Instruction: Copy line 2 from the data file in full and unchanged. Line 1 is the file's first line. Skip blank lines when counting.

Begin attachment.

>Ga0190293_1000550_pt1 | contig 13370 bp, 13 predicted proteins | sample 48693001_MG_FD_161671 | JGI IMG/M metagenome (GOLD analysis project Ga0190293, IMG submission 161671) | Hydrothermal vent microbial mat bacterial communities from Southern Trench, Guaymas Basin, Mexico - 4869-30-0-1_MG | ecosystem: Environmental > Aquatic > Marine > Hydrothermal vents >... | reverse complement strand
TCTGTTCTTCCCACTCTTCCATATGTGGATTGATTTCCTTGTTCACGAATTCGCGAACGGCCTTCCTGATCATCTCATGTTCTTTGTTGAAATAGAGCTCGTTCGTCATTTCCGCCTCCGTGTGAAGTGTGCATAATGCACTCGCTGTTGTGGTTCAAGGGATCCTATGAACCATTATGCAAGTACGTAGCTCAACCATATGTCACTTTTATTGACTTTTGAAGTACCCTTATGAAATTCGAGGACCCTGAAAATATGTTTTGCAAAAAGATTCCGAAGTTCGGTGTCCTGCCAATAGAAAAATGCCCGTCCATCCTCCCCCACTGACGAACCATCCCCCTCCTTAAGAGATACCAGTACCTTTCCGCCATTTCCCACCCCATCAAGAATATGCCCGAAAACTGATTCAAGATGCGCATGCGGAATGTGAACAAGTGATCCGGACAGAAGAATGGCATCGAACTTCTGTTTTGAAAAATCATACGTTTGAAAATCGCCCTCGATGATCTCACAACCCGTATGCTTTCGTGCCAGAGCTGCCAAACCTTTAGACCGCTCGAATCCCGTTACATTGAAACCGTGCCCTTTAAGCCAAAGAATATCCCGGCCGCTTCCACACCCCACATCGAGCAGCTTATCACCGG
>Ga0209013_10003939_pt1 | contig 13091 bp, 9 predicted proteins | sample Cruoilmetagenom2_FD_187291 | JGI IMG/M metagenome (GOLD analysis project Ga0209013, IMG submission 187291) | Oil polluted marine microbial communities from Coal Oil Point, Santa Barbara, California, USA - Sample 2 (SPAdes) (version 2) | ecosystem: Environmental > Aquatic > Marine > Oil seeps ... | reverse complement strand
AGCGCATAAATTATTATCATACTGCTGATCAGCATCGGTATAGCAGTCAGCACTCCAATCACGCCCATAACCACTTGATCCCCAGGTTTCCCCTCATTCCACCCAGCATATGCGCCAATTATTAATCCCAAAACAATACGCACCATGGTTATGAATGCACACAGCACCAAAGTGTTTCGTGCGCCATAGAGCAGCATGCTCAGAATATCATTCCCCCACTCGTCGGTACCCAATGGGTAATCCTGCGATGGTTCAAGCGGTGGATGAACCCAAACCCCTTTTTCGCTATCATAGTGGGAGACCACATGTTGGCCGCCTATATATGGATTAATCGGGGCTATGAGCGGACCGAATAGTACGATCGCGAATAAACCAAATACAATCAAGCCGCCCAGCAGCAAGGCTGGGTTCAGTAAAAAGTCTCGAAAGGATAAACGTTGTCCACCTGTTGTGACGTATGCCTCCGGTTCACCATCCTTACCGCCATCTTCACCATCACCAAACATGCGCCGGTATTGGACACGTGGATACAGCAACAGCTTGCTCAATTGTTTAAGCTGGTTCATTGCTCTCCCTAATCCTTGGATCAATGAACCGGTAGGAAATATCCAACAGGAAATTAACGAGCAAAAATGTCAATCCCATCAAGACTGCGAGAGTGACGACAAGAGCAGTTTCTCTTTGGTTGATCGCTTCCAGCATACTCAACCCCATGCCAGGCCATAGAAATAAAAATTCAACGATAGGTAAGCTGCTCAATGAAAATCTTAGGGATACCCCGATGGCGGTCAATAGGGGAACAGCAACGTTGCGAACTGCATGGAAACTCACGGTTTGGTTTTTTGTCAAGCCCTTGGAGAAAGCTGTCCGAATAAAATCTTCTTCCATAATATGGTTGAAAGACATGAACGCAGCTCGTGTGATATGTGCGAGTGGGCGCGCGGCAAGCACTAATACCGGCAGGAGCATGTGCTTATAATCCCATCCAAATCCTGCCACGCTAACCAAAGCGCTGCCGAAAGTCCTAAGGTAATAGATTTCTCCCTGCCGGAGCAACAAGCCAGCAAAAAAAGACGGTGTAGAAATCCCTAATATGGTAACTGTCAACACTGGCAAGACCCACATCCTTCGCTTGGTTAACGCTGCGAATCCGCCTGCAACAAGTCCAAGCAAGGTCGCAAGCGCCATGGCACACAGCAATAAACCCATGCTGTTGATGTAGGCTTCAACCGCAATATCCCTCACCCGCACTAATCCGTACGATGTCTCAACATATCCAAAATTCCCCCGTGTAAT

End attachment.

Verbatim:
TCTGTTCTTCCCACTCTTCCATATGTGGATTGATTTCCTTGTTCACGAATTCGCGAACGGCCTTCCTGATCATCTCATGTTCTTTGTTGAAATAGAGCTCGTTCGTCATTTCCGCCTCCGTGTGAAGTGTGCATAATGCACTCGCTGTTGTGGTTCAAGGGATCCTATGAACCATTATGCAAGTACGTAGCTCAACCATATGTCACTTTTATTGACTTTTGAAGTACCCTTATGAAATTCGAGGACCCTGAAAATATGTTTTGCAAAAAGATTCCGAAGTTCGGTGTCCTGCCAATAGAAAAATGCCCGTCCATCCTCCCCCACTGACGAACCATCCCCCTCCTTAAGAGATACCAGTACCTTTCCGCCATTTCCCACCCCATCAAGAATATGCCCGAAAACTGATTCAAGATGCGCATGCGGAATGTGAACAAGTGATCCGGACAGAAGAATGGCATCGAACTTCTGTTTTGAAAAATCATACGTTTGAAAATCGCCCTCGATGATCTCACAACCCGTATGCTTTCGTGCCAGAGCTGCCAAACCTTTAGACCGCTCGAATCCCGTTACATTGAAACCGTGCCCTTTAAGCCAAAGAATATCCCGGCCGCTTCCACACCCCACATCGAGCAGCTTATCACCGG